Spenser's The Faerie Queene, Book I eBook

This eBook from the Gutenberg Project consists of approximately 285 pages of information about Spenser's The Faerie Queene, Book I.


Long after lay he musing at her mood,
  Much griev’d to thinke that gentle Dame so light,
  For whose defence he was to shed his blood. 
  At last, dull wearinesse of former fight 490
  Having yrockt asleepe his irkesome spright,
  That troublous dreame gan freshly tosse his braine,
  With bowres, and beds, and Ladies deare delight: 
  But when he saw his labour all was vaine,
With that misformed spright he backe returnd againe. 495

* * * * *


The guilefull great Enchaunter parts
the Redcrosse Knight from truth,
Into whose stead faire Falshood steps,
and workes him wofull ruth.


By this the Northerne wagoner[*] had set
  His sevenfold teme[*] behind the stedfast starre,[*]
  That was in Ocean waves yet never wet,
  But firme is fixt, and sendeth light from farre
  To all that in the wide deepe wandring arre:  5
  And chearefull Chaunticlere[*] with his note shrill
  Had warned once, that Phoebus fiery carre[*]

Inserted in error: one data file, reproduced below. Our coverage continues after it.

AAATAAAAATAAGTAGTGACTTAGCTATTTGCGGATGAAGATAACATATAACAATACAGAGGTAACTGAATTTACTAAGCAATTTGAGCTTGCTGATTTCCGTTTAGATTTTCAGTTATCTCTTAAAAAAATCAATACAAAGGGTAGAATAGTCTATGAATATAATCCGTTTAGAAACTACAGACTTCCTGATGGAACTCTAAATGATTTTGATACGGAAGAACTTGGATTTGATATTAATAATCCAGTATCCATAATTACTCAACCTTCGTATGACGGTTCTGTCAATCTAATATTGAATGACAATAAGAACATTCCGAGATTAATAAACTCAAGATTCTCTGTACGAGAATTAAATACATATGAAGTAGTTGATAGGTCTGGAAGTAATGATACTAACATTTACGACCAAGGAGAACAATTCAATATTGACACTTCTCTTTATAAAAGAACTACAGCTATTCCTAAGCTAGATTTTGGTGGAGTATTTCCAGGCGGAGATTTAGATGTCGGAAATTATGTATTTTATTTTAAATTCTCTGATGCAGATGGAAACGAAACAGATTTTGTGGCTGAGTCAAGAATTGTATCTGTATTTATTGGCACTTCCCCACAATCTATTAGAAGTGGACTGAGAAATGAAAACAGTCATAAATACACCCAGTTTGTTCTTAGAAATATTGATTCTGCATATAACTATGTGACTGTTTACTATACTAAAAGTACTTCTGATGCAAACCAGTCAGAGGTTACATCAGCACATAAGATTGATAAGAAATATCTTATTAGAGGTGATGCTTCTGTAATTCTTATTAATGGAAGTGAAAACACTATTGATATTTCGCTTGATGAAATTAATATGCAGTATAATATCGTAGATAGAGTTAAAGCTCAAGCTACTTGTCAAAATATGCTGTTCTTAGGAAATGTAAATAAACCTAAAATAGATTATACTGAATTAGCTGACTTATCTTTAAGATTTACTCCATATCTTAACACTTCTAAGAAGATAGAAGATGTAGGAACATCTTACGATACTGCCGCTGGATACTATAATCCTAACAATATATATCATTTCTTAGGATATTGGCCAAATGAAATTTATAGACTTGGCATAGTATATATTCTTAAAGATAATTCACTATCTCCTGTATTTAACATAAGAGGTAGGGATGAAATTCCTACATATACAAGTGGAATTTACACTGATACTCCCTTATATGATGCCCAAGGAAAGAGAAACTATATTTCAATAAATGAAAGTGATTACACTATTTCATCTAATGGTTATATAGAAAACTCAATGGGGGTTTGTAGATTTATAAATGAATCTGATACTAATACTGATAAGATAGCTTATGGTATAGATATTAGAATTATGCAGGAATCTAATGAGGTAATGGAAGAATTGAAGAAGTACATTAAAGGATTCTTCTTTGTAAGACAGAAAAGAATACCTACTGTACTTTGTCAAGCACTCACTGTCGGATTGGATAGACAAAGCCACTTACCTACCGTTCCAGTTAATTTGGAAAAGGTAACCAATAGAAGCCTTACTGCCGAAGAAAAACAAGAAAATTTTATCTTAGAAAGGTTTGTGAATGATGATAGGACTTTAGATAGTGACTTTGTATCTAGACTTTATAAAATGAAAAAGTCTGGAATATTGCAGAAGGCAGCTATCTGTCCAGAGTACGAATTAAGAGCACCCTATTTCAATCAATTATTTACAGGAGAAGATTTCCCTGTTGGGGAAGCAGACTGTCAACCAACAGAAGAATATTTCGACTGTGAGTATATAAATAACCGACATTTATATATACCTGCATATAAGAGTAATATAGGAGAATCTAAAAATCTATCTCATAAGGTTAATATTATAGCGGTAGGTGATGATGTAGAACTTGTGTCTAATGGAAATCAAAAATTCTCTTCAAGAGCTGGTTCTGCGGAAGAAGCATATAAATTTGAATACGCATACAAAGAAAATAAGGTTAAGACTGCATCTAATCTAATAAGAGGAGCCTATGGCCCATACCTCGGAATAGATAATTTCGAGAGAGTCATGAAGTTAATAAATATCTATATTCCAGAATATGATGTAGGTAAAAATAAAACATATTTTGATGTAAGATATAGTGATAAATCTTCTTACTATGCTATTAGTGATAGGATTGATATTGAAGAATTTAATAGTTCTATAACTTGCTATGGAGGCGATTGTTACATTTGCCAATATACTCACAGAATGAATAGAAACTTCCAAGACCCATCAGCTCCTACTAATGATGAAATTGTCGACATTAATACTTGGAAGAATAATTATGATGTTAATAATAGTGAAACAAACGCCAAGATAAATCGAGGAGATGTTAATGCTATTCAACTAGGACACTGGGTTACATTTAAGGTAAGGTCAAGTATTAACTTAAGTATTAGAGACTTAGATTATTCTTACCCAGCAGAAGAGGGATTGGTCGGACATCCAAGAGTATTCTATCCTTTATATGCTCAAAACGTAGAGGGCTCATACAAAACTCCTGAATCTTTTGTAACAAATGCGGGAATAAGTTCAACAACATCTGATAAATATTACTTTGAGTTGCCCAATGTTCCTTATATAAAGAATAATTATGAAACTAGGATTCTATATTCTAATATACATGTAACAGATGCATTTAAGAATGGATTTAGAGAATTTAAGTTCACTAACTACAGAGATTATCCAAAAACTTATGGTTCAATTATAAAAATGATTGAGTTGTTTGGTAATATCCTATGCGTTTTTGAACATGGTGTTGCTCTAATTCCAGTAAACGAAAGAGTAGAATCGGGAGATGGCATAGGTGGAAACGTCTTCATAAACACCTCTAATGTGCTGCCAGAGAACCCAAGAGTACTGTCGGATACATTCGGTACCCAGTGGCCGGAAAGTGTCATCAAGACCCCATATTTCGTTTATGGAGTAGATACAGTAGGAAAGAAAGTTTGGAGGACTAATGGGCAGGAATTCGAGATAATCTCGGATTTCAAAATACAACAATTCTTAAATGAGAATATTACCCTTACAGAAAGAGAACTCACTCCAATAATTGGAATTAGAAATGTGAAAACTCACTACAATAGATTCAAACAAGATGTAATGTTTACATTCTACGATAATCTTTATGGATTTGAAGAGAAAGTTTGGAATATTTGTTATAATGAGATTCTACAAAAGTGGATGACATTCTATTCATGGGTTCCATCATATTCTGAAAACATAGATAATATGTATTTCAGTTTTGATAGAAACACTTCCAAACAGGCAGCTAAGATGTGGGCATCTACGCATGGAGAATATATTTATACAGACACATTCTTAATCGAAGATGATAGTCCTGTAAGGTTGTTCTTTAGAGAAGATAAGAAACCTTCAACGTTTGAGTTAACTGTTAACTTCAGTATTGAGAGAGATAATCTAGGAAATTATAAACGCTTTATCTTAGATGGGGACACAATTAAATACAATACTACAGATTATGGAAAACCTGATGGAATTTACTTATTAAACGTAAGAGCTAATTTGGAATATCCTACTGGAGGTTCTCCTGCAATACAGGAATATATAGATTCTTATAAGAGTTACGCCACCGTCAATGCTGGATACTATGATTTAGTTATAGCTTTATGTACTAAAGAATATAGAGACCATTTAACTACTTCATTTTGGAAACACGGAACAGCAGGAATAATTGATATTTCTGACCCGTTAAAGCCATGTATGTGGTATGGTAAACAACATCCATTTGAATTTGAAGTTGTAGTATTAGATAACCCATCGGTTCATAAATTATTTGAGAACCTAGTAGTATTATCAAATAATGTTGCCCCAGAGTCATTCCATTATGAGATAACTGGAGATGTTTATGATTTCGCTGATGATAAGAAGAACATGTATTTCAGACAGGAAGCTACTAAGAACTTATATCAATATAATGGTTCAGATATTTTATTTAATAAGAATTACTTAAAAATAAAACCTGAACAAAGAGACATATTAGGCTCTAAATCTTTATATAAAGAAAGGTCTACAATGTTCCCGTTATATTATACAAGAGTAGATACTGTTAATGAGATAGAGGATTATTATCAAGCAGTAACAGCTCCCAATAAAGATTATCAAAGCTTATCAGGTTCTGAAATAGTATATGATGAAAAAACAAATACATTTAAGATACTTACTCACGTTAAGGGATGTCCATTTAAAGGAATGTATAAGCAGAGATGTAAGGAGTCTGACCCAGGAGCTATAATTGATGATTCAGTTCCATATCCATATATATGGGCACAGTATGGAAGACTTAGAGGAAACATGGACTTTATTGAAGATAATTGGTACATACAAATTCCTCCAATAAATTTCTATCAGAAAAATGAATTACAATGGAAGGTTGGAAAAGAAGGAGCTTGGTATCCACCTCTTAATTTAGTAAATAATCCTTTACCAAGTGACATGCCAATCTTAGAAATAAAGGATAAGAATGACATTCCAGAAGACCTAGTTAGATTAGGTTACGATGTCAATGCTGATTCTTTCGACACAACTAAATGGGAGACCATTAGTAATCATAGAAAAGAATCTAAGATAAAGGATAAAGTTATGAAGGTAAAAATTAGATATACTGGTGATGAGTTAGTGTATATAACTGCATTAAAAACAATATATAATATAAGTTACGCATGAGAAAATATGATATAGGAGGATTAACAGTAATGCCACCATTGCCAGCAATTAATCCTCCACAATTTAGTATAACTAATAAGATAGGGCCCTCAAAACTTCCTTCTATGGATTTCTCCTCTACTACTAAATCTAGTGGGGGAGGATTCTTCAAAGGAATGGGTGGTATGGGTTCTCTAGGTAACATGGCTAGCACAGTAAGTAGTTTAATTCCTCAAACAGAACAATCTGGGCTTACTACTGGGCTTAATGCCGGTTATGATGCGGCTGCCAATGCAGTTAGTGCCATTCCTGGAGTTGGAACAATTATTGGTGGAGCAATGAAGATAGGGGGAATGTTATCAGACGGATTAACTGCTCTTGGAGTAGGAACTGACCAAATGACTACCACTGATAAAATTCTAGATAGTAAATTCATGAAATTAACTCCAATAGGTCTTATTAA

In hast was climbing up the Easterne hill,
Full envious that night so long his roome did fill.


When those accursed messengers of hell, 10
  That feigning dreame, and that faire-forged Spright[*]
  Came to their wicked maister, and gan tell
  Their bootelesse paines, and ill succeeding night: 
  Who all in rage to see his skilfull might
  Deluded so, gan threaten hellish paine 15
  And sad Proserpines wrath, them to affright. 
  But when he saw his threatning was but vaine,
He cast about, and searcht his baleful bookes againe.


Eftsoones he tooke that miscreated faire,
  And that false other Spright, on whom he spred 20
  A seeming body of the subtile aire,
  Like a young Squire, in loves and lustybed
  His wanton dayes that ever loosely led,
  Without regard of armes and dreaded fight: 
  Those two he tooke, and in a secret bed, 25
  Coverd with darknesse and misdeeming night,
Them both together laid, to joy in vaine delight.


Forthwith he runnes with feigned faithfull hast
  Unto his guest, who after troublous sights
  And dreames, gan now to take more sound repast, 30
  Whom suddenly he wakes with fearfull frights,
  As one aghast with feends or damned sprights,
  And to him cals, Rise, rise, unhappy Swaine
  That here wex old in sleepe, whiles wicked wights
  Have knit themselves in Venus shameful chaine, 35
Come see where your false Lady doth her honour staine.


Project Gutenberg
Spenser's The Faerie Queene, Book I from Project Gutenberg. Public domain.
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